Newsletter 210 September 2003
Dispatch Two: Base Camp to Advanced Base Camp
Friday the 5 September was the last full day that we spent at base camp and it was a day of mixed emotions. Firstly it was the day of departure of Juhani and Merja the Finnish couple who had come with intent of reaching base camp and spending some time viewing the mountain. We were all very sad to see them go, they had been very good traveling companions. Some of us had also benefited from Juhani's skill as a doctor and Merja's as a nurse.
It was, however, not a simple departure for Juhani and Merja for the day started with an unexpected casualty. While having breakfast one of the Sherpas asked Russell to take a look at a Yakman from another expedition. The very unfortunate Yakman had sustained a nasty puncture wound just below and involving the right eye. The wound was weeping and had been bleeding, it appeared that he had recieved no medical attention of any kind. He explained that the accident had occurred at around midnight, a yak horn had caused the wound.
He was pretty keen to get back to work, herding up towards ABC. This was clearly not going to be possible. Russell and Richard provided first aid, cleaning and bandaging the wound. After discussion between, Russell, Julian and Juhani it was decided that the Yakman be given a strong painkiller (Tramadol), an anti-inflammatory (Ibuprofen) and an antibiotic (Amoxil). Russell organised and paid for the Yakman to be transported to the nearest hospital, he also provided for one of the Yakman's friends to travel down later to see him. The whole incident was very unfortunate and it sent a shock through our party We were also very angry at the lack of attention and even basic aid provided by the expedition effectively employing the Yakman. There is often criticism of commercial expeditions in terms of their large infrastructure and associated costs. This incident clearly shows, that to operate in this environment, you need to be prepared and it is the prepared expeditions that absorb the lack of preparation from others. But perhaps the most disappointing aspect of this incident was the apparent lack of compassion shown to a fellow human being.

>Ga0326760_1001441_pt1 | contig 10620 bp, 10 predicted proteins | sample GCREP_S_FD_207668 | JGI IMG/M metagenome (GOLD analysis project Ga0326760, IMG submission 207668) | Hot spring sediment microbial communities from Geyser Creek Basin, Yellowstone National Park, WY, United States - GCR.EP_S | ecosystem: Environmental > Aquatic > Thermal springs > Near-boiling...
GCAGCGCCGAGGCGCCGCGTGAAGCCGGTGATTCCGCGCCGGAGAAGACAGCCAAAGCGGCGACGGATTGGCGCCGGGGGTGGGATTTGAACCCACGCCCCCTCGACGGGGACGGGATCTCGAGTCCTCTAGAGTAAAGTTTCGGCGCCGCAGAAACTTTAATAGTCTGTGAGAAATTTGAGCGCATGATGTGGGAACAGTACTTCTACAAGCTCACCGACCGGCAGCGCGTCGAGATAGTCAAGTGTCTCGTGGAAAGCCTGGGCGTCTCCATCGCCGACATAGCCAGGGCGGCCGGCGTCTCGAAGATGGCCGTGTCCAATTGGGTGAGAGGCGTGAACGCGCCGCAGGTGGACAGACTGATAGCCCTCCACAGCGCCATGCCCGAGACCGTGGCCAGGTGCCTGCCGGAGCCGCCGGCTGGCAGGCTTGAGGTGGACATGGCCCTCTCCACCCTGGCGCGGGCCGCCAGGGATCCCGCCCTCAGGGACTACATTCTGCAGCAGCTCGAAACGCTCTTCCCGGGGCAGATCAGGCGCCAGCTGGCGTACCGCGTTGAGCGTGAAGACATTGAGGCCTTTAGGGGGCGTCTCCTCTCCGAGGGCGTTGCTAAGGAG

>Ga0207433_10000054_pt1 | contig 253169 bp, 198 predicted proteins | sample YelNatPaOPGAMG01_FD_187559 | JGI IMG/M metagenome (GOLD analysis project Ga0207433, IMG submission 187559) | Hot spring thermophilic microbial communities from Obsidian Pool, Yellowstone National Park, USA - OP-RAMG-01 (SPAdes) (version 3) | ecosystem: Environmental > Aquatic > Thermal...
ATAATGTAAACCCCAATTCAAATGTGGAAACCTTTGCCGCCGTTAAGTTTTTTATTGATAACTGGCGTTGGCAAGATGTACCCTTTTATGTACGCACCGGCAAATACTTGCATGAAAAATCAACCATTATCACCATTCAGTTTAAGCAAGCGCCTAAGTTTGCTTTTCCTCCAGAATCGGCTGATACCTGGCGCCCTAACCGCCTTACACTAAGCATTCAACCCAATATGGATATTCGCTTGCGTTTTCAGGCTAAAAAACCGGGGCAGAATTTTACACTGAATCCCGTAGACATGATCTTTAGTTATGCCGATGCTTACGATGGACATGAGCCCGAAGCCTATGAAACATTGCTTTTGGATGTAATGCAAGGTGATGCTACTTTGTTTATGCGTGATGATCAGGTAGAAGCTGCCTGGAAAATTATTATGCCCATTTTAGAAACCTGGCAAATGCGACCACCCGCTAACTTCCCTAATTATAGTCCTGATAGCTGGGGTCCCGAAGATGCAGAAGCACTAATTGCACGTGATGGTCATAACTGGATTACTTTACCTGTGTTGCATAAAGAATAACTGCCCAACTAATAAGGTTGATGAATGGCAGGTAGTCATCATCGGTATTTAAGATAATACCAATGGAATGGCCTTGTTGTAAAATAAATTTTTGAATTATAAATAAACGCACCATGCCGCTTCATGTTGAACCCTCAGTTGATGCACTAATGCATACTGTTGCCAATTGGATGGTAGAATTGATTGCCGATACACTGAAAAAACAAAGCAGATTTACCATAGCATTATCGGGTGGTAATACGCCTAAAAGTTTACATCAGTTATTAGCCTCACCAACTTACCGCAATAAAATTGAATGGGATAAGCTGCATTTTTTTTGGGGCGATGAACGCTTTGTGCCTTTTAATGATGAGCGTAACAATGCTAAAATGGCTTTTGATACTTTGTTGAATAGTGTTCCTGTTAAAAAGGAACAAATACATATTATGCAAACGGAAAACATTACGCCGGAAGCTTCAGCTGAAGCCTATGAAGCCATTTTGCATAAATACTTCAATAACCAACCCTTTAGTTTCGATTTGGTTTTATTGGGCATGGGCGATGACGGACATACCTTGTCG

Saturday dawned a glorious day for our move to ABC. There was an air of excitement at the prospect of moving to the mountain proper. We were also very aware that this was going to be a long day, 22km and approx 800m of ascent. We headed out of camp after breakfast and crossed the river via a foot bridge. We were then lucky to find a new road heading towards ABC and then a truck offering a ride to the construction head. So 22 of us hitched a ride, on the back of a truck carrying diesel drums, halfway to ABC. A gift from the gods. We walked another four hours and arrived at ABC in the snow with only a short wait for the yaks and Lachhu. He has left after us and ran from BC to ABC in less than 5 hours. He was a little suprised that he did not catch us up.
Monday, time for the puja, the gateway for everyone planning to approach the mountain. The sherpas set up the scene which was nothing less than fantastic. Prayers, prayerflags, presents, offerings for the mountain gods and many rituals all together gave everyone a very emotional moment to remember. Now we can procede further up Cho Oyo knowing that we have the blessing of the mountain gods. Which was exactly what was planned for us yesterday, as we all headed up towards camp 1 at 6400 meters.
Tuesday. First part of the trip consisted of a large amount of bouldering and scree. Then we approached what Russell describes as, 'a gentle scree slope'. I doubt any of the expedition members agree with that statement, since 40-50 degrees were dominant throughout. But then again, Russell has tried some rather taxing things in his time... Anyway most people felt up for the challenge and gave it their best shot. Which proved sufficient, the team looks fit and keen, promising well for the tasks ahead.. The descent of the scree slope actually turned out to cause more worried minds than the ascent since speed can quickly become too hairy.. Luckily everyone got down safely with only a few slips being the case..
Back home at ABC everybody felt just a "little" exhausted but also satisfied knowing that an important milestone had been reached...
Wednesday. Today & tomorrow are rest days after which we go to camp 1 again to sleep overnight.. Also meaning that we have to transport quite a heavier load than last time.. Ascent times are likely to be just a tad slower.
Julian Haszard and Mogens Jensen